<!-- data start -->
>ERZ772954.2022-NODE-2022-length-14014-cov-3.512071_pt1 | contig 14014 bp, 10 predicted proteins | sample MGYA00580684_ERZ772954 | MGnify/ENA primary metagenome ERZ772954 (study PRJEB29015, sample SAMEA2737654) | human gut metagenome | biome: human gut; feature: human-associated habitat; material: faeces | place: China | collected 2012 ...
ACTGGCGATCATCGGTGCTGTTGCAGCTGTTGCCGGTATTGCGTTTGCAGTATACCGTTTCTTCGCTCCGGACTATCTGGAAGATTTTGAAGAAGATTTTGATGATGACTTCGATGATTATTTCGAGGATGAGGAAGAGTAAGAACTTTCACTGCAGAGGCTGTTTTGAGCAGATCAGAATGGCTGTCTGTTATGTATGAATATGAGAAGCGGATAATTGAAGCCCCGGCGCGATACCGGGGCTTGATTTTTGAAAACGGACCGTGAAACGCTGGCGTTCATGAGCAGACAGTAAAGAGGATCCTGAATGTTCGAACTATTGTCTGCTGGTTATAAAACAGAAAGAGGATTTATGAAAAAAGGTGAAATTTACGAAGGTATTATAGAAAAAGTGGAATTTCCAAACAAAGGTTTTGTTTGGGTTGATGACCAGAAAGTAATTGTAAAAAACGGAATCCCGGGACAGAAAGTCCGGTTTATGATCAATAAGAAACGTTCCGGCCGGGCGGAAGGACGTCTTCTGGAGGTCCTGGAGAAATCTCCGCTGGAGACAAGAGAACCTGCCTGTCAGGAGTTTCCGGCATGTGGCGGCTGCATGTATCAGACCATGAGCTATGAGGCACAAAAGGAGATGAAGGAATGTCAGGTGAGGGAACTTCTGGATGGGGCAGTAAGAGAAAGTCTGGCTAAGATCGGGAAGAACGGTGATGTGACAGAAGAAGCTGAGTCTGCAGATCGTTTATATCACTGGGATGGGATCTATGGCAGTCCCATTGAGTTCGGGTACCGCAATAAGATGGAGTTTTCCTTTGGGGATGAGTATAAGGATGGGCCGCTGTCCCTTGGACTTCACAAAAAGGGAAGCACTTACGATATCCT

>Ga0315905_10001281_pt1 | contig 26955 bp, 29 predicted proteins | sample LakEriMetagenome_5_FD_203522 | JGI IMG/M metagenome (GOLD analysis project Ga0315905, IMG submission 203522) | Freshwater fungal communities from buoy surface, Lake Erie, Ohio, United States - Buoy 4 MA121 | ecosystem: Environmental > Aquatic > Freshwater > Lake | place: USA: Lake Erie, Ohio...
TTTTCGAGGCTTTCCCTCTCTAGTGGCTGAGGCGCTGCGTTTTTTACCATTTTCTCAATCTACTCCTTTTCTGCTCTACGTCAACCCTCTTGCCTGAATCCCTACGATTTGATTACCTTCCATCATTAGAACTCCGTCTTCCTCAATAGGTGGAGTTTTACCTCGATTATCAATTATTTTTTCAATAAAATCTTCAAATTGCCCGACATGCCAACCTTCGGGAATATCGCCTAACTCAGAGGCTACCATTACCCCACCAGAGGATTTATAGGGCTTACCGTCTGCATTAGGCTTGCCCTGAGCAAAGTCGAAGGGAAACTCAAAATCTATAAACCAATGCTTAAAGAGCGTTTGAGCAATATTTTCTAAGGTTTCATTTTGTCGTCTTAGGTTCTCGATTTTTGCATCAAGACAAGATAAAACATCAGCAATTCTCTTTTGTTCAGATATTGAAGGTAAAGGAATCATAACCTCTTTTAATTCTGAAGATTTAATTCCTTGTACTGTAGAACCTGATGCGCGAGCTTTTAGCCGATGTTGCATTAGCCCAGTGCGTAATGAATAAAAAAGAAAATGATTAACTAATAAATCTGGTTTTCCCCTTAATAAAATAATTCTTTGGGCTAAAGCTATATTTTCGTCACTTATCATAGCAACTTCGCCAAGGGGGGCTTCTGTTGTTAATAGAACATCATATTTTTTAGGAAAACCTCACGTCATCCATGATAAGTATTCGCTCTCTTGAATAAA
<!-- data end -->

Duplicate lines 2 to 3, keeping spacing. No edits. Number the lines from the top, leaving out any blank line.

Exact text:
ACTGGCGATCATCGGTGCTGTTGCAGCTGTTGCCGGTATTGCGTTTGCAGTATACCGTTTCTTCGCTCCGGACTATCTGGAAGATTTTGAAGAAGATTTTGATGATGACTTCGATGATTATTTCGAGGATGAGGAAGAGTAAGAACTTTCACTGCAGAGGCTGTTTTGAGCAGATCAGAATGGCTGTCTGTTATGTATGAATATGAGAAGCGGATAATTGAAGCCCCGGCGCGATACCGGGGCTTGATTTTTGAAAACGGACCGTGAAACGCTGGCGTTCATGAGCAGACAGTAAAGAGGATCCTGAATGTTCGAACTATTGTCTGCTGGTTATAAAACAGAAAGAGGATTTATGAAAAAAGGTGAAATTTACGAAGGTATTATAGAAAAAGTGGAATTTCCAAACAAAGGTTTTGTTTGGGTTGATGACCAGAAAGTAATTGTAAAAAACGGAATCCCGGGACAGAAAGTCCGGTTTATGATCAATAAGAAACGTTCCGGCCGGGCGGAAGGACGTCTTCTGGAGGTCCTGGAGAAATCTCCGCTGGAGACAAGAGAACCTGCCTGTCAGGAGTTTCCGGCATGTGGCGGCTGCATGTATCAGACCATGAGCTATGAGGCACAAAAGGAGATGAAGGAATGTCAGGTGAGGGAACTTCTGGATGGGGCAGTAAGAGAAAGTCTGGCTAAGATCGGGAAGAACGGTGATGTGACAGAAGAAGCTGAGTCTGCAGATCGTTTATATCACTGGGATGGGATCTATGGCAGTCCCATTGAGTTCGGGTACCGCAATAAGATGGAGTTTTCCTTTGGGGATGAGTATAAGGATGGGCCGCTGTCCCTTGGACTTCACAAAAAGGGAAGCACTTACGATATCCT

>Ga0315905_10001281_pt1 | contig 26955 bp, 29 predicted proteins | sample LakEriMetagenome_5_FD_203522 | JGI IMG/M metagenome (GOLD analysis project Ga0315905, IMG submission 203522) | Freshwater fungal communities from buoy surface, Lake Erie, Ohio, United States - Buoy 4 MA121 | ecosystem: Environmental > Aquatic > Freshwater > Lake | place: USA: Lake Erie, Ohio...